In May 1739 John Wesley, an Oxford graduate, knew all about the gospel and had spent time in Savannah, a new American colony – with spectacularly disappointing results. Back in London and visiting the Moravian chapel in Aldersgate Street, on the east side of the City of London, he heard the reading of the beginning of John’s gospel – and had an encounter with God where in his words his “heart was strangely warmed”. The rest, as they say, is history. It is a vivid illustration of the difference between knowing what the Bible says and receiving what the Bible says, as a spiritual transaction of the heart. It is salutary to note that Wesley returned with his pride and self-sufficiency broken – and so then God could meet with him. Pride, of the Pharisees and other religious Jews, got Paul beaten up, thrown out and slandered in place after place. Pride is what keeps the veil in place and the heart untouched. Turning in need to God, believing with the belief you have, is what removes the veil and allows the spiritual light to reveal the reality of Christ.

This insight from the Bible of what keeps people from a personal, heart faith in God shows us how to disrupt the strategy of the devil to keep people blind to their need of God and the light that is from God.

For reflection or discussion

Where are you, along the line from a closed-mind unbeliever to a person of strong and open faith in God? Where are there pockets of ‘unbelieving’ which give the god of this world opportunities to block the light to that part of your heart?


Read ahead – all the readings for Sunday, Feb 11

The Word of God, from the beginning the True Light

John 1:1-14

Introducing His gospel, John tells us how the Word who was with God before Creation, later chose to become a human being to show us God’s grace and also glory.

1 In the beginning was the Word, and the Word was with God, and the Word was God.

  • “In the beginning” as in the Bible’s opening verse.
  • The Word, logos, is a phrase that expresses what God is like – creating, revealing, saving. All of this is in the person who is described as “the Word”. All of this is in another form of God’s self-revelation that we call the word, or the Bible.
  • In Jewish thinking the word of God was the principle by which all things are governed by God, and the law of God He gave them to be their guiding life principle.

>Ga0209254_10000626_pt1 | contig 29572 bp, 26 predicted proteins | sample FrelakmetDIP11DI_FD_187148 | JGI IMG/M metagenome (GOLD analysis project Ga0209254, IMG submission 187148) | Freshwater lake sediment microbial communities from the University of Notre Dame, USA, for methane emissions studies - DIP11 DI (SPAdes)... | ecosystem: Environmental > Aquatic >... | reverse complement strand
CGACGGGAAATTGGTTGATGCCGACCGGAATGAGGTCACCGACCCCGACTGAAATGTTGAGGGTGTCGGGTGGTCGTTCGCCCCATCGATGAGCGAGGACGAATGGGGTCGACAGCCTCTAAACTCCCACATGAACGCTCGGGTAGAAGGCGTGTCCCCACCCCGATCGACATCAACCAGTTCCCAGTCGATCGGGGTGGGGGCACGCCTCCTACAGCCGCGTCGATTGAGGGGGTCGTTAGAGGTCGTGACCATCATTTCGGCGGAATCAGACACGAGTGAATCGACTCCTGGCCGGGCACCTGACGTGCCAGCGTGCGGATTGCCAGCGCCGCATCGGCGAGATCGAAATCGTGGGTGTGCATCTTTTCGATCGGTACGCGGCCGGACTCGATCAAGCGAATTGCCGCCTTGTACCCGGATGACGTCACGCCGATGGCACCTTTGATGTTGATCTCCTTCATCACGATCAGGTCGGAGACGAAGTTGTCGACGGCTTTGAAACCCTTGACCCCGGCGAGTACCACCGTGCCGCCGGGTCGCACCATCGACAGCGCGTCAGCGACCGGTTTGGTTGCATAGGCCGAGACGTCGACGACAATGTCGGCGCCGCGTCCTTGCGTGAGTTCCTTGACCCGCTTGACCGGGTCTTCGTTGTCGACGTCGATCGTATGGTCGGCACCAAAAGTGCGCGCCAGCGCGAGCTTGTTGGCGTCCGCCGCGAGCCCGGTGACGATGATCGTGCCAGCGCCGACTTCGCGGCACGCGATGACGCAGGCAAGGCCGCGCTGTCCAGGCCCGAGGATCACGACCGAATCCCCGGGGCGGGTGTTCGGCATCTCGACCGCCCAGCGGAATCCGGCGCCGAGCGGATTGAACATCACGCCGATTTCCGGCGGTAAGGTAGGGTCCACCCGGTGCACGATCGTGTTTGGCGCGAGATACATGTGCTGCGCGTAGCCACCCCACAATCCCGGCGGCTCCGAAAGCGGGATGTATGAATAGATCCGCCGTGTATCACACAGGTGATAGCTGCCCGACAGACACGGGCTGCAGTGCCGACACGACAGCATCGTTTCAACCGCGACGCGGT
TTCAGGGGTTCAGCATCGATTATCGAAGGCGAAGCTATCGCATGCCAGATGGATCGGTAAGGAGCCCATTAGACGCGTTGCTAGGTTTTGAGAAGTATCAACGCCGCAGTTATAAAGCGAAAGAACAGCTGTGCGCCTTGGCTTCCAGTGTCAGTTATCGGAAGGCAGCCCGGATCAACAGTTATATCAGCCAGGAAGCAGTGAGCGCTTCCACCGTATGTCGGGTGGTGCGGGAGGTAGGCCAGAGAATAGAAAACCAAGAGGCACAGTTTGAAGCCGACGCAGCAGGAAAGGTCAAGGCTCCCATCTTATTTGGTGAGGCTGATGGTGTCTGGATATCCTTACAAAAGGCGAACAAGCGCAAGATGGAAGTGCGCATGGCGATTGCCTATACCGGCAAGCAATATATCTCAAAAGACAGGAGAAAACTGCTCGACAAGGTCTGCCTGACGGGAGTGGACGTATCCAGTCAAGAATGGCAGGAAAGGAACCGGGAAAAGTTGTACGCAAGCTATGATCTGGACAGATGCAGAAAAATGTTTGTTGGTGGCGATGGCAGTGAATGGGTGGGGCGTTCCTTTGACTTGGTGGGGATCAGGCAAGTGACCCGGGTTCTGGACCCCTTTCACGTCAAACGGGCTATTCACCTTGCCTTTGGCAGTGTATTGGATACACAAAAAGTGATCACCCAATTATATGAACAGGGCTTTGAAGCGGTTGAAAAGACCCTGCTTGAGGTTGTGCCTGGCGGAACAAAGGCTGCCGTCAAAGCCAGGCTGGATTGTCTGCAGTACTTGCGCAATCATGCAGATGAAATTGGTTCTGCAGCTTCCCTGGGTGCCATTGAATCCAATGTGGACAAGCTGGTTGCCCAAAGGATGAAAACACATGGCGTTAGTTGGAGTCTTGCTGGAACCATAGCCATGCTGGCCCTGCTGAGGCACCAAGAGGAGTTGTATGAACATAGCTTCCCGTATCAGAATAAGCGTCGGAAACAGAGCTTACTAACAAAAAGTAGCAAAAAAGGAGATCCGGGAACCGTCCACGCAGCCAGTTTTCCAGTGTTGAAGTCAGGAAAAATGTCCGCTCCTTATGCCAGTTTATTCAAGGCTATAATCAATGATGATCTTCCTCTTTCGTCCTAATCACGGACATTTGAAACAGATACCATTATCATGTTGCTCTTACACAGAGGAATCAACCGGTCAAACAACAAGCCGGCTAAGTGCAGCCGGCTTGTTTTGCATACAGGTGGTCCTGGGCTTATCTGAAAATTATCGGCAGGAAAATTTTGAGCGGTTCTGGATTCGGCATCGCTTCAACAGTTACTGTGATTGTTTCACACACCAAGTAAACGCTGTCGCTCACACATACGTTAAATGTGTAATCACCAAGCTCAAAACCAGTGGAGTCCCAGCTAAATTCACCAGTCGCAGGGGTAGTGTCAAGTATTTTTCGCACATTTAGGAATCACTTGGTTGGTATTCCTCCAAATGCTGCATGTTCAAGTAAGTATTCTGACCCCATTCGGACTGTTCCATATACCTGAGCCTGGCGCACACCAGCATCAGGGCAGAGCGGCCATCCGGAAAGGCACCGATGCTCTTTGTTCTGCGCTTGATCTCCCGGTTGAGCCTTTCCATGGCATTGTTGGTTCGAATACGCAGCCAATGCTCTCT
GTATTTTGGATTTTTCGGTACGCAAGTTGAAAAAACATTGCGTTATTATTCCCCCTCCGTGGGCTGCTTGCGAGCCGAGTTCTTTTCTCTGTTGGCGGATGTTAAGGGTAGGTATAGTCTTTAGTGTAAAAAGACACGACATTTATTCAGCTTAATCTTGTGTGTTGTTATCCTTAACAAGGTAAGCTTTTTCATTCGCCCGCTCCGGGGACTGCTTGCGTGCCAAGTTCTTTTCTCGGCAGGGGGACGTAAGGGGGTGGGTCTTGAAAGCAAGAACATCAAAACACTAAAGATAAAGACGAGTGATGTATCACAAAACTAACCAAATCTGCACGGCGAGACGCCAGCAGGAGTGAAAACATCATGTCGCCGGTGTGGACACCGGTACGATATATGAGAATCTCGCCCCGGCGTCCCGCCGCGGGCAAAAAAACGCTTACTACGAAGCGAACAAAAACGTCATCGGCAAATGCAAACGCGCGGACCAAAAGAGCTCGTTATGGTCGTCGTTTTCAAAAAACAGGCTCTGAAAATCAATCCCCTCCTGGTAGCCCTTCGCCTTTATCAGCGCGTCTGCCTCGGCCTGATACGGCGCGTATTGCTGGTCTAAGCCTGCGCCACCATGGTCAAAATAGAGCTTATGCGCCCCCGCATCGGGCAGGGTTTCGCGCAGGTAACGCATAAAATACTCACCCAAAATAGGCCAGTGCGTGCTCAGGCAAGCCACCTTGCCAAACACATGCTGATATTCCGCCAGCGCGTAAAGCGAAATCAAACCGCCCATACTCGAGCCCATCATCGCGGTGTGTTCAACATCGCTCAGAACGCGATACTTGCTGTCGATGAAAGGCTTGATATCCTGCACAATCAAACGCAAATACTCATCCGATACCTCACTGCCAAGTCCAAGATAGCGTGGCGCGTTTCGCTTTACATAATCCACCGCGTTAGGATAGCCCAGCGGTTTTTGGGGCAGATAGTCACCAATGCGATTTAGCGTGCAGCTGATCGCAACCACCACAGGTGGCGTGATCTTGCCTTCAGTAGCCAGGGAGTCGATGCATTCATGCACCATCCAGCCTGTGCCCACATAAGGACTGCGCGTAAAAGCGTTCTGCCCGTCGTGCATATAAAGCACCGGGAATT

For further study: Psalm 33:6, Psalm 119:89, Psalm 147:15,18, Deut 32:47

2 He was with God in the beginning.

  • Meaning before Creation.

3 Through Him all things were made; without Him nothing was made that has been made.

  • We may not readily see Jesus as a creator. This tells us that He was –  note the “He was” –from the beginning God’s agent in creating everything that exists: “The world was made through Him, v.10.

4 In Him was life, and that life was the light of all mankind.

  • This is the life which the Word is seen as imparting at Creation – John makes this a very significant word, using it 36 times in his gospel, twice as much as any other book. The light that comes from this life, is first, the very essence of our being made in the image of God. There is also a second aspect of light as the general revelation of God – God can be recognised by anyone in His works, His providence and in the way nature ‘speaks’, Psalm 19:1-12 – a revelation which came into clearer focus with the coming of Jesus in human form.

5 The light shines in the darkness, and the darkness has not overcome it.

  • “Overcome” could equally be translated understood: the darkness has not understood it. Probably a combination of both meanings is intended. At Creation, the light prevailed. At the coming of the Word in the person of Jesus, the light prevailed, and the darkness didn’t understand it. Choosing the Way of Jesus, such as love and grace, in the face of darkness is an effective strategy because the darkness does not understand it.

6 There was a man sent from God whose name was John.